Less than 20 per cent of Lahoris have access to cars. For the vast majority of the over eight million people who try and live and work in this city, transport and mobility are dependent on motorcycles, cycles and what is euphemistically referred to as “public transport” (there are less than 1,000 buses that ply the city’s streets). Ever since the previous tenure of Chief Minister Shahbaz Sharif, when the Punjab Road Transport Corporation was shut down, neither this nor the PML-Q government of Chaudhary Pervaiz Elahi have spent a rupee on public transport, which, by the way, is the only way to reduce traffic congestion in a city. Now we are told that a seriously broke government is about to spend billions of rupees it doesn’t have on a road it doesn’t need for people who don’t want or use it. Remarkable indeed.
In a presentation made by NESPAK on August 31 this year, the various options of widening the Canal Road were presented to the CM. According to NESPAK, all the road widening projects would “fail” by 2020 — meaning thereby that if the government didn’t do something to invest in public transport, and soon, the billion-rupee road widening adventure is, at best, a 10-year frolic. Is the Government of Punjab serious? Does the chief minister not know that, according to the Punjab Economic Survey of 2005 carried out by the Planning and Development Department (P&D), over 50 per cent of Punjabis live in slums? Who is this road being widened for?
All too often our politicians harbor the mistaken belief that infrastructure development is the only thing that will make our cities “modern”; that infrastructure is the only thing that will attract the foreign investment necessary to bring economic prosperity to a developing nation. But where are the examples of the success of this model? Our own urban Guru, Arif Hasan, in his brilliant essay “The world class city concept and its repercussion on urban planning in the Asia-Pacific region” demonstrates that our preoccupation with a modern city is also the root of our urban decay. But who in the government reads? Oh, save a little prayer for Lahore.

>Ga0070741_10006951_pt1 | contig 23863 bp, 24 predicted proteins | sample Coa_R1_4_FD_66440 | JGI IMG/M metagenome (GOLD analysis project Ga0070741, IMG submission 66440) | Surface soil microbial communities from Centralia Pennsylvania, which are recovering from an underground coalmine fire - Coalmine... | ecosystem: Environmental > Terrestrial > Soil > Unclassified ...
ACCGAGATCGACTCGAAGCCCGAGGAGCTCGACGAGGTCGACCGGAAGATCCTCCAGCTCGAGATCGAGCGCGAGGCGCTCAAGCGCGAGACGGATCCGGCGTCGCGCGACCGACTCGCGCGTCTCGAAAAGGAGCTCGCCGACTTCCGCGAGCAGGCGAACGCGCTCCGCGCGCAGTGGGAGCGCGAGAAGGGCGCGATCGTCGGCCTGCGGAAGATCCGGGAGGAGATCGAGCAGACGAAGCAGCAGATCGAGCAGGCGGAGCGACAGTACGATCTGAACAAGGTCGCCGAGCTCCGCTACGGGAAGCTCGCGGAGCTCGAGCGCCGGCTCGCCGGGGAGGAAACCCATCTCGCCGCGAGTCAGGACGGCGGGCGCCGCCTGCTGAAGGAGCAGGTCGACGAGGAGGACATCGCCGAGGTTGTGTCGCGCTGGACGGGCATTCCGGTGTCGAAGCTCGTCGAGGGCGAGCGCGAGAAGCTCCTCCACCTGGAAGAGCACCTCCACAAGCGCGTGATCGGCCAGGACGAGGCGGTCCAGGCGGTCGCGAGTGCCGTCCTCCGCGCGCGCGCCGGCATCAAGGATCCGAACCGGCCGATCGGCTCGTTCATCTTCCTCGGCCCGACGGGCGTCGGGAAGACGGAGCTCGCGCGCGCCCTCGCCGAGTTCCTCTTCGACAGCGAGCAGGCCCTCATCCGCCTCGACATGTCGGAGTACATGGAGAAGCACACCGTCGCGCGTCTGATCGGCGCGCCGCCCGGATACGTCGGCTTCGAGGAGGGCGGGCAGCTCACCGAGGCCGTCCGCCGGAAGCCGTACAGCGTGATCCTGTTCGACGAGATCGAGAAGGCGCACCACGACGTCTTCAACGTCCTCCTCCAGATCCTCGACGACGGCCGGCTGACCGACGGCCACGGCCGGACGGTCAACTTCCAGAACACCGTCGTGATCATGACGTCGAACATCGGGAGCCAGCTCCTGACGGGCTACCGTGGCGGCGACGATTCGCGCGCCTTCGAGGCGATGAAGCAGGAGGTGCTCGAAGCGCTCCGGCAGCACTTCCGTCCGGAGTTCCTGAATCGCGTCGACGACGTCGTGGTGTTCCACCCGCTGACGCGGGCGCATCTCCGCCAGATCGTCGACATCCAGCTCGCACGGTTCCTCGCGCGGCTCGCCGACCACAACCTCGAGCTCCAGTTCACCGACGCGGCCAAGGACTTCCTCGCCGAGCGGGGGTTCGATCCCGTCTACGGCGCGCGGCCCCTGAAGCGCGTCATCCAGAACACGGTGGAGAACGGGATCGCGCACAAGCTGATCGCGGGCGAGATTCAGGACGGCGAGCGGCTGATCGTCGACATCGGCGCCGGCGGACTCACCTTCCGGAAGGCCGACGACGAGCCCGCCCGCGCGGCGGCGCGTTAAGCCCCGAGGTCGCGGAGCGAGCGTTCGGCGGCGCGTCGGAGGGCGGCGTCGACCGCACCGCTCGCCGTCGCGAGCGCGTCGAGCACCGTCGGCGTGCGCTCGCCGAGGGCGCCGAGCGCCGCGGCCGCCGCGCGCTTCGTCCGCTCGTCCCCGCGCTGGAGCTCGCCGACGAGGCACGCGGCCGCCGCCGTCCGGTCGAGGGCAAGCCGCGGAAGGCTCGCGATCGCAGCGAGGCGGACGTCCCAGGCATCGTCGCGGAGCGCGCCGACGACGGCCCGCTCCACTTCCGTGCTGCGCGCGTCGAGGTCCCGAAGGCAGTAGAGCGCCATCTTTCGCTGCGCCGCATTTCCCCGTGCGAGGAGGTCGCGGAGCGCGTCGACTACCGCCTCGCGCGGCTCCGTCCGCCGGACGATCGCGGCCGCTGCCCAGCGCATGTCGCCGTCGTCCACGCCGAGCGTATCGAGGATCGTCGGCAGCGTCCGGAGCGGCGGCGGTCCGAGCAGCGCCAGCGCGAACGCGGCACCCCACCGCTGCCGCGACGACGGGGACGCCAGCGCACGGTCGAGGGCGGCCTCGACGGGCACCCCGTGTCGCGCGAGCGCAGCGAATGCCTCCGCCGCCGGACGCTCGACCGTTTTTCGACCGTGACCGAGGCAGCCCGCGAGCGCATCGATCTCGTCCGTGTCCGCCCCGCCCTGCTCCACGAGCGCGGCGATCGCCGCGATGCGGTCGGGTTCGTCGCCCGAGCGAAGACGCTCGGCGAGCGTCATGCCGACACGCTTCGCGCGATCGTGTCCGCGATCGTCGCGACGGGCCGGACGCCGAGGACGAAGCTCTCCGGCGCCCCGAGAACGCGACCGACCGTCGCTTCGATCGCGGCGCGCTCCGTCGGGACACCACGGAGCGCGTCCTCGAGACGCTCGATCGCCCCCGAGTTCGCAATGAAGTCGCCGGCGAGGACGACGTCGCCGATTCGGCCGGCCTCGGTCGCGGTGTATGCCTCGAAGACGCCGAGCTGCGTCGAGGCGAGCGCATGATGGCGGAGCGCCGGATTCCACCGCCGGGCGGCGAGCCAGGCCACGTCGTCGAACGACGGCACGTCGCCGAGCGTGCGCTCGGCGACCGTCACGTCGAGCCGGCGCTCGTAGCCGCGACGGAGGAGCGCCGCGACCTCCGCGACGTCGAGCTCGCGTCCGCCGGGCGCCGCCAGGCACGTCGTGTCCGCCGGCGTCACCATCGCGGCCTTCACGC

From The News, 13 November 2009 (http://www.thenews.com.pk/editorial_detail.asp?id=208278)
Join Lahore’s 11th Critical Mass Event at 10:15am this Sunday 25 October 2009 from the Fountain Square, Neela Gumbat, behind Bank Square on Mall Road, Lahore.
This Critical Mass cycling event will see us prowling the innards of Lahore where riding a bike offers the chance to sample more of Walled City life without picking a tab.
The thrum of the historic Walled City will lift your spirits as we catch the city-folks going about their morning ritual of Nashta. If you’re worried about the security situation, you can stay at home at let the terrorists win.
Spinning via Anarkali Bazar we will enter the walled city from Lohari Gate and zigzag our way through the maze of Said Mitha, Paniwala Talab, Rang Mahal, Kashmiri Bazar, Chuna Mandi, Sheranwala Gate, and weave our way back from Fort Road, Red Light District, and Bhati Gate returning to Nila Gumbad via Lower Mall.
Critical Mass is about having clean cities that provide mobility and accessibility. Critical Mass is about clean transport. Critical Mass is about putting public good over private interest. Critical Mass is about making friends. Critical Mass is about reclaiming public space. Critical Mass is about showing a man or a woman on a cycle is the same as one in a ten lac car. Critical Mass is about democracy.